May Allah bless our teachers and grant us the beautiful quality of sincerity in our efforts.


    Issue: All praises and thanks are due to Allah & He suffices; peace be upon His chosen servants.  You asked, may Allah honor you, concerning the practice of setting up circles in the masjid for the purpose of dhikr, in particular the raising of their voices when reciting LÃ ilha illa Allah.  Is this (practice) hated or disliked (makruh) or otherwise?

    This article examines two fundamental concepts essential to the dynamic application of Islam: bid‘a (innovation) and ijtihad (critical thinking for solutions to new problems). Both concepts are meant to preserve continuity with Islam’s original sources while renewing the religion’s vitality as a dynamic faith. Correct understanding of bid‘a and ijtihad is an essential element of Islamic literacy, the basic understanding of Islam that all members of the Muslim community must have. Bid‘a serves as a regulatory mechanism for the elaboration of the religious law but is not meant to be an obstructive force, impeding new ideas and silencing open discourse. Bid‘a has different shades of meaning and is not always negative; it applies equally to innovations that are obligatory, recommended, or merely neutral. Ijtihad, on the other hand, is the creative dimension of Islamic law. The obligation to perform it falls on each Muslim community in the context of its particular time and place. Ijtihad is not solely an obligation of scholars; it also is incumbent on the Muslim rank and file, who are required to think critically about which scholars to follow.

    "Know ye (all), that the life of this world is but play and amusement, pomp and mutual boasting and multiplying, (in rivalry) among yourselves, riches and children. Here is a similitude: How rain and the growth which it brings forth, delight (the hearts of) the tillers; soon it withers; thou wilt see it grow yellow; then it becomes dry and crumbles away. But in the Hereafter is a Penalty severe (for the devotees of wrong).And Forgiveness from Allah and (His) Good Pleasure (for the devotees of Allah) And what is the life of this world, but goods and chattels of deception?” (Chapter 57, verse 20)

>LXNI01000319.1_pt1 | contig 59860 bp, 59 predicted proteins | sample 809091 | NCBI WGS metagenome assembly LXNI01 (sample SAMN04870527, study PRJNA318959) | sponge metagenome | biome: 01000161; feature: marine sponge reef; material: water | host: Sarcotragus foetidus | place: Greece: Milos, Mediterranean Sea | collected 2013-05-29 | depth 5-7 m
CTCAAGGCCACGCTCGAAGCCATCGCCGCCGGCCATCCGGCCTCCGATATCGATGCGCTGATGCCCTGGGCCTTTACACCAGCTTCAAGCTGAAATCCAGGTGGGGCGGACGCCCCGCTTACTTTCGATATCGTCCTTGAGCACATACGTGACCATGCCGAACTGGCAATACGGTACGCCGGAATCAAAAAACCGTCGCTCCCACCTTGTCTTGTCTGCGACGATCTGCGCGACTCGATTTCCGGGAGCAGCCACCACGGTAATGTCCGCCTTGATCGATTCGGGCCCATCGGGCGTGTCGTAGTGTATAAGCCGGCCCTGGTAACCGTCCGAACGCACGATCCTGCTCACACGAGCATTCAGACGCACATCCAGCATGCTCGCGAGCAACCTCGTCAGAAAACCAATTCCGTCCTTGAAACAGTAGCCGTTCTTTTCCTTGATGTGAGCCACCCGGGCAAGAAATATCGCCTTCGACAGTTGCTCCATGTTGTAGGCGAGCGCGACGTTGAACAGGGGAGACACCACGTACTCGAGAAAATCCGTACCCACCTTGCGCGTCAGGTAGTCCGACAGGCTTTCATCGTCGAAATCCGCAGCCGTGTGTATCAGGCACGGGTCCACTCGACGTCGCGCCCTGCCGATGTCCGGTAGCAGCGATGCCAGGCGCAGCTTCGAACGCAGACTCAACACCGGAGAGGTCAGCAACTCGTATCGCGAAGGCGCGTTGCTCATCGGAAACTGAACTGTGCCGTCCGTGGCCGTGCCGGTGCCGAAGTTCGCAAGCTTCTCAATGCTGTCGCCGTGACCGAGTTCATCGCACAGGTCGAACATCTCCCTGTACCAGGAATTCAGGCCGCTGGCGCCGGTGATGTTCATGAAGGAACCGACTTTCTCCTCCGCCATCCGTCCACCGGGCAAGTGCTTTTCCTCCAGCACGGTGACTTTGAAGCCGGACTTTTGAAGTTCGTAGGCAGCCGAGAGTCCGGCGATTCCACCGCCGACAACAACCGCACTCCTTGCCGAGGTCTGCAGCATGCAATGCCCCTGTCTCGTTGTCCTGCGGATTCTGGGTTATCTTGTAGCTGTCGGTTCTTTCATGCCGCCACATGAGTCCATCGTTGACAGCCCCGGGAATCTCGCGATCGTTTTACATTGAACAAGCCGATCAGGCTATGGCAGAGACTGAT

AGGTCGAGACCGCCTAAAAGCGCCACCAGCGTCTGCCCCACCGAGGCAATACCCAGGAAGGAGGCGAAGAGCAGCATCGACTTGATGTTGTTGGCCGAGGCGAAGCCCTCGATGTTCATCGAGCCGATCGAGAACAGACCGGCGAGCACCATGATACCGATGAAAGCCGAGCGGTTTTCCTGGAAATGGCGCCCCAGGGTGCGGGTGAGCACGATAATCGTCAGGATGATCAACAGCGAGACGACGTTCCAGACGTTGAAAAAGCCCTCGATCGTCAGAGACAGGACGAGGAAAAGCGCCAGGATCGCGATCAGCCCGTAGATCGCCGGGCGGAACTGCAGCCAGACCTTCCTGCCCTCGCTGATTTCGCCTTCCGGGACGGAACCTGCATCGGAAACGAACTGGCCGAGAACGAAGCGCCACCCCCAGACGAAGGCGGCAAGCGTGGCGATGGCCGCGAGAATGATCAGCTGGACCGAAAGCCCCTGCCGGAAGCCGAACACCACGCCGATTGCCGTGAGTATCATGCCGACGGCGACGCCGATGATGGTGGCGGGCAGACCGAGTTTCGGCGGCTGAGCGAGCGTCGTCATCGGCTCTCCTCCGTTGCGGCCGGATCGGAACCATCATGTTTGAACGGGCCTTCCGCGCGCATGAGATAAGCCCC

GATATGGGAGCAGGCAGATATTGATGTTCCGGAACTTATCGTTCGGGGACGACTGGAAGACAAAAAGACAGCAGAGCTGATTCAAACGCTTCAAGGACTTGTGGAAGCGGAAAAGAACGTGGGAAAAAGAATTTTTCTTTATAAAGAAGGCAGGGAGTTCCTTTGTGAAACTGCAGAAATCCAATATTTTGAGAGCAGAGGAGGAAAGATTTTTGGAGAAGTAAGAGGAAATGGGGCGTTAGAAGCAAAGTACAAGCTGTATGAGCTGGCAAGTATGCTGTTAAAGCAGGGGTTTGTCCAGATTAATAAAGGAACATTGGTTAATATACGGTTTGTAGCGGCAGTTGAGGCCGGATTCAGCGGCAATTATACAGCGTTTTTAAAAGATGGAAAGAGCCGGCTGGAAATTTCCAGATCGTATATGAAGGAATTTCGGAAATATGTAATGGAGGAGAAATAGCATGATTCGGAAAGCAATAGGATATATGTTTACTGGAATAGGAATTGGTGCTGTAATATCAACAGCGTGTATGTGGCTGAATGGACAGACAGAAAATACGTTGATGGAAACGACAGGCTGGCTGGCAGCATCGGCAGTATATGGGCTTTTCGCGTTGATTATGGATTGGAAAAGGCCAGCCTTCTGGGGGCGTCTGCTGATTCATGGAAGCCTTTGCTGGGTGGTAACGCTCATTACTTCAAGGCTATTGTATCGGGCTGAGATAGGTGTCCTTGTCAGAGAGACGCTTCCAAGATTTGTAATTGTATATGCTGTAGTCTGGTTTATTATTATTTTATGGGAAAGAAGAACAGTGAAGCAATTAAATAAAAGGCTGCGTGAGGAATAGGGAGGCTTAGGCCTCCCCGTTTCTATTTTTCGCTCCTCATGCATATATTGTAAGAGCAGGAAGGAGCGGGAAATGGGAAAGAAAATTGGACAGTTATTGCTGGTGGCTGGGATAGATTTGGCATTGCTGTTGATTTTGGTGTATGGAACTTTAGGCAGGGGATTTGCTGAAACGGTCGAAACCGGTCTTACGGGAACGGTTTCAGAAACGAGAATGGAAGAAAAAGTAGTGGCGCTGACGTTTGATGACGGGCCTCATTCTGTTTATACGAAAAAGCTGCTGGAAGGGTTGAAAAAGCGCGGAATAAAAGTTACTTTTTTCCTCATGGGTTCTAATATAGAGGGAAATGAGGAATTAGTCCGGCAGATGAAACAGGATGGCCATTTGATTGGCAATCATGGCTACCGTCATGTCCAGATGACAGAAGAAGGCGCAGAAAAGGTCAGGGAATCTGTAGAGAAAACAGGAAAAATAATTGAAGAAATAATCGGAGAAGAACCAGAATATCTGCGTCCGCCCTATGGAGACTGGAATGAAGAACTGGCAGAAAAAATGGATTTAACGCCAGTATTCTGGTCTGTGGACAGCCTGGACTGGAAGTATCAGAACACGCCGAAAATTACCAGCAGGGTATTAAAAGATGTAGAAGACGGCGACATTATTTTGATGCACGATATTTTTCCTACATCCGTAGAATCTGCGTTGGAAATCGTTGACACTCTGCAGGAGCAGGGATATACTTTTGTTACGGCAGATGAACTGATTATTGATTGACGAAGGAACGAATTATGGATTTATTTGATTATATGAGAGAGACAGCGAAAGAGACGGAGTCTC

Ihsan is the striving for excellence [primarily spiritual but can include all aspects of life].  Sadly mediocrity has become the norm and depravity is the new low in conduct.  According to Abu Huraira, the Messenger of Allah (sallallahu ‘alayhi wa sallam) said:  "I have only been sent (as a Messenger in order) to perfect noble character (of mankind)." Character has been replaced with personality.  Many are motivated to search for a better way.  With the marketing sophistry befitting the corporate world, plebeians are offering themselves up as spiritual guides.  It is timely to raise the questions; is it necessary to have a spiritual guide and if so what are the necessary pre-requisites of a spiritual guide?  What must the seeker know/do to ensure that a charlatan does not entrap them?  Ibn Abbad of Ronda addressed these and other related issues in the following letter that offers wise counsel which is still relevant today.